instructive way of studying how the brain controls movement is by observing the
activity patterns of neurons while movements are actually in progress.
This is what Weinrich and Wise did in 1982. They conditioned a group of monkeys
to perform a simple task that involved touching an illuminated target. First a
light came on to tell the monkey which of several targets it was going to have
to touch. But the monkeys were supposed to wait for the target itself to light
up before actually reaching out and touching it. After a time interval of varying
length, the target light came on, telling the monkey to go ahead and touch it.
If the monkey performed this task correctly (waited for the second signal, then
touched the target), it was rewarded with fruit juice.
implanted in the monkeys' premotor cortexes, the researchers then made extracellular
recordings of activity from individual premotor neurons while the monkeys performed
this conditioned task. The figure here shows the activity recorded from one premotor
neuron during each of the three steps of this task. 1) Baseline activity of the
neuron while the monkey waits for the first signal. 2) The first instruction stimulus
is given (the first light comes on) at the point identified by the arrow in the
recording, triggering the discharge of the neuron. 3) Very shortly after the second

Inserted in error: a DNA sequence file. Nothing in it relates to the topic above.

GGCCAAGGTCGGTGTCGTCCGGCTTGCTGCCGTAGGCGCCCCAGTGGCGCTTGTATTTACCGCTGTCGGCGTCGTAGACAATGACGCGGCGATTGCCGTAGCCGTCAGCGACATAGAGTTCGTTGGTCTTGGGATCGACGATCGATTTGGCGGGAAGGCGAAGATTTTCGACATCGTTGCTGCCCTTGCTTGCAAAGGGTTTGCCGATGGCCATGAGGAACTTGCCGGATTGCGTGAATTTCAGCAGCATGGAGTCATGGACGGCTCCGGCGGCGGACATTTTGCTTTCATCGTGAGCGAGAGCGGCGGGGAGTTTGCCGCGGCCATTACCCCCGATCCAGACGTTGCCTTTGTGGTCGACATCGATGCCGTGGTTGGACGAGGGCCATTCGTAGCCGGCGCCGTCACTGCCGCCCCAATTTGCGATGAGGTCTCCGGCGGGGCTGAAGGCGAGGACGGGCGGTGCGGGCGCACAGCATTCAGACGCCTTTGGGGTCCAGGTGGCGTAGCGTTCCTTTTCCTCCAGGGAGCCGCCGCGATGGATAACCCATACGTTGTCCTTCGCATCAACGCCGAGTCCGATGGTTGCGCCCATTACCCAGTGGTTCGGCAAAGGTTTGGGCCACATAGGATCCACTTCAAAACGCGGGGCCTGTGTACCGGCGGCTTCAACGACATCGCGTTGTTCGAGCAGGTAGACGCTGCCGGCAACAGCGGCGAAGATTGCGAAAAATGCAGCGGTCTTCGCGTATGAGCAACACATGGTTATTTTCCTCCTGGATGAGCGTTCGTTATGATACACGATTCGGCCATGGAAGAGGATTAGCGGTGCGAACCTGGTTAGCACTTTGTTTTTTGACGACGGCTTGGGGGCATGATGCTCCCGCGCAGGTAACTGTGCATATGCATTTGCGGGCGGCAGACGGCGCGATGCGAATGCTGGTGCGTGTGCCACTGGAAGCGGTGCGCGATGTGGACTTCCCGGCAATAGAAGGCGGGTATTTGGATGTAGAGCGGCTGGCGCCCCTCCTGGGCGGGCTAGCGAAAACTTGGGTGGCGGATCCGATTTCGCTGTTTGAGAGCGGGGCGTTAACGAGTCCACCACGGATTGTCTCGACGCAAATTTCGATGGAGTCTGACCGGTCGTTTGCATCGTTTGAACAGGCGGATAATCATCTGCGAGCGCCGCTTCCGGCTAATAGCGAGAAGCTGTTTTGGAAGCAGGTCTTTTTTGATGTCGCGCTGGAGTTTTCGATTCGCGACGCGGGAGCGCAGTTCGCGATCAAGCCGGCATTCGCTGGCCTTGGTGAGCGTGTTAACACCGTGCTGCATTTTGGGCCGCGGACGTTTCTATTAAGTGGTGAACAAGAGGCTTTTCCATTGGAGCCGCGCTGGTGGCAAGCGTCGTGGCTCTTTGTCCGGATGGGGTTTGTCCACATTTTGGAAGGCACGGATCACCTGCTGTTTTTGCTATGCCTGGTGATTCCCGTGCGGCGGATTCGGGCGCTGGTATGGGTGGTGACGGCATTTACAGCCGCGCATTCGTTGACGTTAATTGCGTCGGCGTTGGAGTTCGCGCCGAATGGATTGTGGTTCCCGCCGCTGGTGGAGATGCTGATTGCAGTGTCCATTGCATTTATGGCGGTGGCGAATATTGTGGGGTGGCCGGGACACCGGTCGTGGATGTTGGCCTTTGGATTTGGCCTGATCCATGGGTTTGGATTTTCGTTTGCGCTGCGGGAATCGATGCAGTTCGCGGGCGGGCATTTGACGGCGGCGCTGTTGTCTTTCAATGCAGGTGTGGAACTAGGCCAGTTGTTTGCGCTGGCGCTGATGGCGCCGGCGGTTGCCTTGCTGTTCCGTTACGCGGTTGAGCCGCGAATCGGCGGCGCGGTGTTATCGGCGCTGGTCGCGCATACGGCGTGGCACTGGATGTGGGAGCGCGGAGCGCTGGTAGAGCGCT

light comes on and the monkey begins to move its arm, the neuron stops discharging.
The observation that the neurons of the premotor area are selectively activated
before a movement begins is consistent with their posited role in the activation
sequence for voluntary movements.
In other studies, the electrical activity
of individual neurons in the primary motor cortex has been recorded in monkeys
who have been conditioned to perform a simple motor task. Once again, the experimental
protocol involved two types of signals: an informative signal, given first, to
provide the monkey with advance information about the movement that it was going
to have to execute, and an imperative signal, given one second later, telling
the monkey to go ahead and execute the movement toward the target.
researchers discovered three types of neurons with three distinct activity patterns
in the primary cortexes of monkeys who carried out this protocol: 1. preparation
neurons that became active as soon as the informative signal was given and that
ceased activity as soon as the imperative signal was given; 2. execution neurons
that became active after the imperative signal was given and that were involved
only in the execution of the movement; and 3. preparation and execution neurons
that became active after the informative signal and continued being active after
the imperative signal, thus connecting the one process to the other.
experiments partially explain how the nervous system carries out a movement following
a stimulus: it selects a behavioural response, programs the appropriate movement,
and then executes it.